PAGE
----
In a rage of fury, the father pulled out a large knife and killed the soldier. The girl screamed in agony but was soon silenced by the same blade. The father disappeared, and no one ever saw him again. Afterwards, the locals named these infamous rocks "Devil's Pulpit" because of the transgressions that took place there.
Whether or not if this is true, we may never know. But it does provide a good reason as to why this place is known as "Devil's Pulpit".
Location of Devil's Pulpit
Today, the pulpit provides a beautiful setting with ferns and moss-covered rocks and trees as far as the eye can see. It is located at 36.5585143, -88.1682928 in the woods off Deerberry Lane. It is located on private property; at the time, we thought it was on government property since it was very close to a wildlife refuge and property owned by the Tennessee Valley Authority.
This article originally appeared in the print edition of Four Rivers Explorer in 2007.
The Long Creek National Recreation Trail, located very near and in between Honker and Hematite Lakes, is paved and handicapped-accessible. This trail is ideal for individuals who use wheelchairs or have a tough time getting around.
The trail is very scenic. It has a printed guide at the trailhead so users can spot and distinguish different types of habitat along the way. At only two-tenths of a mile and completely flat, anyone can enjoy a taste of this environment.
The back of the trail is a loop that parallels Long Creek, the stream that empties Hematite Lake. The "right-of-way" along the trail is mowed and maintained, so users have an opportunity to explore some of the area around the creek. As we were walking toward the creek, we spotted a gorgeous Green Snake Rough. These insect-eaters are completely harmless and can be handled, but we didn't bother and let him on his way.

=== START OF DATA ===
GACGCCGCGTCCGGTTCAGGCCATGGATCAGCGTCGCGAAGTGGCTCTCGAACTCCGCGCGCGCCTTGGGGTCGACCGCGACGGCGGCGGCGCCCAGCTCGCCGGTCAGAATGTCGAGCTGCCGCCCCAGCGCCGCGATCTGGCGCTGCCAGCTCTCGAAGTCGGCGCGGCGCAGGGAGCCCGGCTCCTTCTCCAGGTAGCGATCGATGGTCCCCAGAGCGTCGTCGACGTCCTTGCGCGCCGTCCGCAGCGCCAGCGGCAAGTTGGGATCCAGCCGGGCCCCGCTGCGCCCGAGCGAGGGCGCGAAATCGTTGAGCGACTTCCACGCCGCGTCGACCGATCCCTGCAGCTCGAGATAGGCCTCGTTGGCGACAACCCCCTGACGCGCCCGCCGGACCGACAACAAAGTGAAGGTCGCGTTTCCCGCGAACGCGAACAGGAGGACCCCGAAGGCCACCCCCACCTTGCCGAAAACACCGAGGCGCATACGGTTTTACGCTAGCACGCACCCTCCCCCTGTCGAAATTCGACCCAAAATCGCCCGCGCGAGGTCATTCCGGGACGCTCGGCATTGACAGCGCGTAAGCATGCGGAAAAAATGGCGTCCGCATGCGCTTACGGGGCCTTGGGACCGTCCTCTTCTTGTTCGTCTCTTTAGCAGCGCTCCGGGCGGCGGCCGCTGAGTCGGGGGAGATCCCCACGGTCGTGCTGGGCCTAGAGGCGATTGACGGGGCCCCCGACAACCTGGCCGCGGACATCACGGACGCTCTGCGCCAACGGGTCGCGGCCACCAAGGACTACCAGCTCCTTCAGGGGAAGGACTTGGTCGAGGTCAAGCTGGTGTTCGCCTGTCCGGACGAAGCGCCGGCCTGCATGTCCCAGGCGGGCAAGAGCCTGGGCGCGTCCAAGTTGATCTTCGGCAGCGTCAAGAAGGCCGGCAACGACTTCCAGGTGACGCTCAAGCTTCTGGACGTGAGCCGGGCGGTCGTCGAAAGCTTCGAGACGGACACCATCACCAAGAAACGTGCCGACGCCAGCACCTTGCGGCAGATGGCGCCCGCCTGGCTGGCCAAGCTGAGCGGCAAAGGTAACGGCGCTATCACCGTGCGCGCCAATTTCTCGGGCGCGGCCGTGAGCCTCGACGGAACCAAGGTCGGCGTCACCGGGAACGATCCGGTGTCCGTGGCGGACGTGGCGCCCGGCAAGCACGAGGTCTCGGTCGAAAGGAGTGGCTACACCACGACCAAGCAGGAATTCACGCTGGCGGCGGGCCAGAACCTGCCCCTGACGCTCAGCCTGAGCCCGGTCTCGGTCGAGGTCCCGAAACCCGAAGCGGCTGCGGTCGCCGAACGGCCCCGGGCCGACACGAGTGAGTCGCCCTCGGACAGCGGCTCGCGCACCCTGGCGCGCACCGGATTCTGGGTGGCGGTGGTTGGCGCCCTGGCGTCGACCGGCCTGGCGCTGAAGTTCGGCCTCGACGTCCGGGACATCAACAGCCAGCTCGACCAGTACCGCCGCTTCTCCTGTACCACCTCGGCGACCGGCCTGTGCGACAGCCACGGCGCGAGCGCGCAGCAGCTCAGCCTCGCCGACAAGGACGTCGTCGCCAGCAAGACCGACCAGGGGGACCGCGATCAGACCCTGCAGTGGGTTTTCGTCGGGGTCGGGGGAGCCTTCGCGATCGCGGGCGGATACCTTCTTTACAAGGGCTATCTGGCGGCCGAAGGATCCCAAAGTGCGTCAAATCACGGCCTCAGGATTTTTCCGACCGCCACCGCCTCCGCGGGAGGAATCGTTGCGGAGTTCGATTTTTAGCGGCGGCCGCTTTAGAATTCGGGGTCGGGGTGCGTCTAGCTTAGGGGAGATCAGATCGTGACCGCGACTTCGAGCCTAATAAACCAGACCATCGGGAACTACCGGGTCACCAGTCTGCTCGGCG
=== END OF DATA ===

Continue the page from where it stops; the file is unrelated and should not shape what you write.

Walking further around the loop we saw movement in the grass and heard a "plop" in the water nearby - another snake, but we didn't see what kind it was. At this point, we had seen three snakes in the last 15 minutes, so we decided to be on the lookout. We aren't "herpers" and have no experience with snakes.
Not 25 feet further, I spotted a five-foot long Black Racer. This one startled me because of his size. He didn't move or seem bothered by us as we walked on with a careful eye on the critter.
After the loop, we headed back down the trail to the car. It was a great little hike that netted us some awesome wildlife viewing. However, if you don't like snakes, you probably don't want to take this trail. Chances are you'll spot one or two, or even four! Maybe check it out in the winter?Read More...
We recently visited the site of Cerulean Springs in Trigg County, Kentucky. The natural phenomena of the spring's color and the history surrounding it are quite interesting.Read More...
Lake Barkley recently turned 50. The US Army Corp of Engineers (USACE) built Barkley Dam on the Cumberland River near Grand Rivers in the early 1960s. The dam birthed Lake Barkley - a shallow sister of Kentucky Lake, just a few miles east of its sibling.Read More...